An EPA analysis said the proposed rule would reduce industry costs and create jobs.
The same analysis concluded, though, that the looser standards, which would supersede the never-implemented Obama-era regulation, would cause as many as 1,400 premature deaths and 15,000 new cases of upper respiratory problems annually by 2030.
On another front, scientists are protesting new Trump administration policies they say would effectively curtail their ability to study the health effects of environmental exposures.
This spring, the EPA proposed a rule dubbed Strengthening Transparency in Regulatory Science, which would restrict the use of studies as the basis for advancing environmental regulations if researchers have not released all their raw data, potentially including medical records.
The Trump administration said this step would ensure that data and methods can be checked for accuracy, echoing a long-running argument from industry and some in Congress.
From scientists, though, reaction was immediate, widespread and negative. Hundreds of researchers and dozens of public health organizations said the proposal would quash important research into the effects of pollution and chemicals on health.
No longer would they be able to promise confidentiality of medical records to people who take part in research studies, which would have a chilling effect on their willingness to participate.
Many of the submitted comments noted that such a rule would undermine key studies that led to pollution laws and prevailing attitudes about the interaction of environmental and human health.
Case in point: the seminal 1993 “Six Cities” research by Harvard scientists linking air pollution to premature death.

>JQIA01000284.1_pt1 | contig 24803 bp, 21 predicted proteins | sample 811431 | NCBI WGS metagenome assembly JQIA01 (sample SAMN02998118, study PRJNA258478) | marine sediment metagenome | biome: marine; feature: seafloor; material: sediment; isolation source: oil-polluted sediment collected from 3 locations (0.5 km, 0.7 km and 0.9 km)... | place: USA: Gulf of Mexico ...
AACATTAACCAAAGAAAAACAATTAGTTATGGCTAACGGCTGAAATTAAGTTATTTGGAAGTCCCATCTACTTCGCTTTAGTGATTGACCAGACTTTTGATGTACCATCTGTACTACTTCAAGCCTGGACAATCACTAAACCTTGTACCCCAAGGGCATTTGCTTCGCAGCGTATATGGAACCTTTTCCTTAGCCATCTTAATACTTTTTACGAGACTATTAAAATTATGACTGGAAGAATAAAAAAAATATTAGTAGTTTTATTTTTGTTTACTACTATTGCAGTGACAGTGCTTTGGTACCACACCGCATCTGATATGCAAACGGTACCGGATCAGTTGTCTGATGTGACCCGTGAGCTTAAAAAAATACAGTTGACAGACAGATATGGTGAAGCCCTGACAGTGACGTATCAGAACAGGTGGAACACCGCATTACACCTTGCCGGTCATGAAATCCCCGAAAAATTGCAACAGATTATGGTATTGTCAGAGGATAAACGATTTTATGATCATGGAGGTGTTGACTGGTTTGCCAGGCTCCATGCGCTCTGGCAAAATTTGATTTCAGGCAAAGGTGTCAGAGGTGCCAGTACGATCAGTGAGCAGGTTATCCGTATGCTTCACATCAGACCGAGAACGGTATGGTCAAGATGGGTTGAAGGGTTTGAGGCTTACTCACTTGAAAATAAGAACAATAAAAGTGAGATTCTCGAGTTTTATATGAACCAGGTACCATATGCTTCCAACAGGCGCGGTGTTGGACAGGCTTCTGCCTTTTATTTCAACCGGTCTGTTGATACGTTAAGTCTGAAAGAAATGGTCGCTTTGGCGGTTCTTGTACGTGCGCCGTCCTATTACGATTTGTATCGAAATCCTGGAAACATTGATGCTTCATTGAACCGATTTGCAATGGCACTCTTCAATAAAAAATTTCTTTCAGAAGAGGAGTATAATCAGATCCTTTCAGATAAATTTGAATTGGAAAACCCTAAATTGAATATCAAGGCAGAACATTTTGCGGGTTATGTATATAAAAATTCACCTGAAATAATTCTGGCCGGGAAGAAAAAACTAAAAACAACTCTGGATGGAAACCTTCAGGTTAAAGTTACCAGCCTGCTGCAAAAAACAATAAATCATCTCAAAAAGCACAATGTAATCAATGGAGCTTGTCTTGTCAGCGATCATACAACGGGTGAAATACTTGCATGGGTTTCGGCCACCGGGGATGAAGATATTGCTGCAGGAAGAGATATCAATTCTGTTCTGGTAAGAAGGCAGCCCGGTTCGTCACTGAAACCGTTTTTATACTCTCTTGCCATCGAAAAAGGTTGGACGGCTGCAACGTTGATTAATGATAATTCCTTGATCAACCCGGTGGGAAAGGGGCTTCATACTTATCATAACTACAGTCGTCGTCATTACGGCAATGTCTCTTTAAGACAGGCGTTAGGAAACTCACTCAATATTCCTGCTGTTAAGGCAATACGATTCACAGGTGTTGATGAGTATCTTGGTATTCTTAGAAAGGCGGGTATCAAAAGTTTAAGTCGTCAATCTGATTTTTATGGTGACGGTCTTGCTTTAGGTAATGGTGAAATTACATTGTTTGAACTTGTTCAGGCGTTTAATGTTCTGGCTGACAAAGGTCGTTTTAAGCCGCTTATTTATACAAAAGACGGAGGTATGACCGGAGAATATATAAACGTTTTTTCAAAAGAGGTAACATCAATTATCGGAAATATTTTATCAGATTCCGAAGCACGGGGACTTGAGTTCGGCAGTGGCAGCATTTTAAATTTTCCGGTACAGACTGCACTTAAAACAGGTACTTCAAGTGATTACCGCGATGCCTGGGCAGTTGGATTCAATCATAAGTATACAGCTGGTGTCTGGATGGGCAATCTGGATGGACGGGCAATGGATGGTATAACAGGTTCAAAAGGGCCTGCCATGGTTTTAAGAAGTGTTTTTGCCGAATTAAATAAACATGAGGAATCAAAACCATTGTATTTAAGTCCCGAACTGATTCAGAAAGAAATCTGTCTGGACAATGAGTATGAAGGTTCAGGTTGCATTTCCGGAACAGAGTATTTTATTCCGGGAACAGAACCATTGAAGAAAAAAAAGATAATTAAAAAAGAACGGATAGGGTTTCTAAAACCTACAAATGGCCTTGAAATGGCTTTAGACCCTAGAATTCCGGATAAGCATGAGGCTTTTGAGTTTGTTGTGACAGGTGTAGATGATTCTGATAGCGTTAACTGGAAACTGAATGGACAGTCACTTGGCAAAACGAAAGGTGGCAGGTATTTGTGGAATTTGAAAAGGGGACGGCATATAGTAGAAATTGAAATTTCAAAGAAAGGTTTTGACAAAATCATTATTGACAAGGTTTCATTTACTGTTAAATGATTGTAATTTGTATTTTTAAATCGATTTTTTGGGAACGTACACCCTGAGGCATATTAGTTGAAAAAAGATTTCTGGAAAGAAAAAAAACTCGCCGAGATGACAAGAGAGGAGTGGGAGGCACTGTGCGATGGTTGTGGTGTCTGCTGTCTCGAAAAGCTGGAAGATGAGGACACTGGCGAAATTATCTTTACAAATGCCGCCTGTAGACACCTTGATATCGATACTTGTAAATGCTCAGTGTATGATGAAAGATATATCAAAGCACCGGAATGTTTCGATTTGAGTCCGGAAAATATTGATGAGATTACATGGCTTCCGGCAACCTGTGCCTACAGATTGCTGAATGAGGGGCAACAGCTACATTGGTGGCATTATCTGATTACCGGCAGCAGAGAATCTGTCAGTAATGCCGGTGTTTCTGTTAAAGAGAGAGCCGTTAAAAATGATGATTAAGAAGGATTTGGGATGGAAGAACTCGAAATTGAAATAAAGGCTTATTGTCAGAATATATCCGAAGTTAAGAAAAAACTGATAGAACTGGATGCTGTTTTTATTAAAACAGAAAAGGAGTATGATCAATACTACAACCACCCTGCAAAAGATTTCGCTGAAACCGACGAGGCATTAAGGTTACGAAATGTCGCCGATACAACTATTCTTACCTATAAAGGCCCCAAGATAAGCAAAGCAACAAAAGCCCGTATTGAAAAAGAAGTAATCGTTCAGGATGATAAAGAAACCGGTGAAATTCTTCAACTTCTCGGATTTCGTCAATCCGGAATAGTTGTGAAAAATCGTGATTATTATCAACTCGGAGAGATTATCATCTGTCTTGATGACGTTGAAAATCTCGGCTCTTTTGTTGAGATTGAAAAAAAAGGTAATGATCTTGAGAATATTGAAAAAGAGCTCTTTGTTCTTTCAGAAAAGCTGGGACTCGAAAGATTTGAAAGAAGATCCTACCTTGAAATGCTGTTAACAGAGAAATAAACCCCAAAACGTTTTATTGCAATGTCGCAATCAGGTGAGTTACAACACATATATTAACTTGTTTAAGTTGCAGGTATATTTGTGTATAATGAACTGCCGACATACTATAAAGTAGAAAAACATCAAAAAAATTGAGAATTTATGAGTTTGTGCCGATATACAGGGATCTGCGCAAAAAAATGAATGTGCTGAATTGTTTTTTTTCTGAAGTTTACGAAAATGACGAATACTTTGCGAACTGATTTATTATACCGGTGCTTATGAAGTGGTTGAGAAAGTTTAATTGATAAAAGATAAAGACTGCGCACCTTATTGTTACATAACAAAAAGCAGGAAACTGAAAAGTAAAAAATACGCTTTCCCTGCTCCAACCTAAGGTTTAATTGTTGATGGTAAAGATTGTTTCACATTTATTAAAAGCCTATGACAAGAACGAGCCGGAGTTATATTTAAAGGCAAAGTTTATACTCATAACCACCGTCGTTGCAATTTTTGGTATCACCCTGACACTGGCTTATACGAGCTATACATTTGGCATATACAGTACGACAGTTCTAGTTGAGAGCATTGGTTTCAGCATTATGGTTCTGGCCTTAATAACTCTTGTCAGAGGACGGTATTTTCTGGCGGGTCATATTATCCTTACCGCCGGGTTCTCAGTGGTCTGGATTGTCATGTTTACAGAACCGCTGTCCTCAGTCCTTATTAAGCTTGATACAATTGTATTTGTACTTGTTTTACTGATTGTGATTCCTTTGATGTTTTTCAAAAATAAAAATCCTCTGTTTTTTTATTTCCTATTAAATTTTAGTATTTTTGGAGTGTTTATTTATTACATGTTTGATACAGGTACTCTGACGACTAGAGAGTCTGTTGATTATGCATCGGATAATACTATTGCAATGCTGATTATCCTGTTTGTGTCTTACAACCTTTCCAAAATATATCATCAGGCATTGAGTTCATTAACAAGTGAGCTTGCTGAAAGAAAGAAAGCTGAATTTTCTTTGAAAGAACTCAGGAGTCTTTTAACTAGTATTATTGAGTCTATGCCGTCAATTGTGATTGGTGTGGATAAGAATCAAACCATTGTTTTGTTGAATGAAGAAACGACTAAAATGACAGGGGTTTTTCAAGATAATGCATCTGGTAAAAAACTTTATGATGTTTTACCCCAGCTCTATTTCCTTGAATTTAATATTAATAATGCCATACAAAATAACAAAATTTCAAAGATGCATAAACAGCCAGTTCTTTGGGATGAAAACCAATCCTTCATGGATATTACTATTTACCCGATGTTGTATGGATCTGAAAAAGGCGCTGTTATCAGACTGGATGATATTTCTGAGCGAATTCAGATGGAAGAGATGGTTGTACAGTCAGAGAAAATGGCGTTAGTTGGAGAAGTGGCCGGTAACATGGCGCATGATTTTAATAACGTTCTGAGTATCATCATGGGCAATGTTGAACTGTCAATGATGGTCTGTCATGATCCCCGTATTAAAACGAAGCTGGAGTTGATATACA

That study did not disclose the identities of its 22,000 participants or their medical information.
Its findings led in 1997 to new restrictions under the Clean Air Act for fine particles, tiny pieces of soot, dust, carbon and other pollutants that get inhaled deep into the lungs, potentially causing asthma, lung cancer and other health conditions. By 2020, those rules are expected to have prevented more than 230,000 early deaths.
Scientists say the administration is handicapping their ability to do important research. The plan comes amid other efforts critics see as attacking science, such as removing information from government websites about climate change, restrictions on who can sit on EPA advisory boards and a proposal to more narrowly target safety reviews of chemicals.
“By attacking the science that talks about adverse effects on health,” the administration hopes to allow deregulation yet claim “they are not harming people,” said Francesca Dominici, a professor of biostatistics at the Harvard’s T.H. Chan School of Public Health.
The range and scope of the proposed changes has brought praise from some in industry and agriculture for loosening restrictions and giving states more flexibility. But the changes frustrate public health and environmental health advocates.
“We would like to be moving forward rather than fighting these kind of rollbacks,” said Janice Nolen, assistant vice president for national policy at the American Lung Association.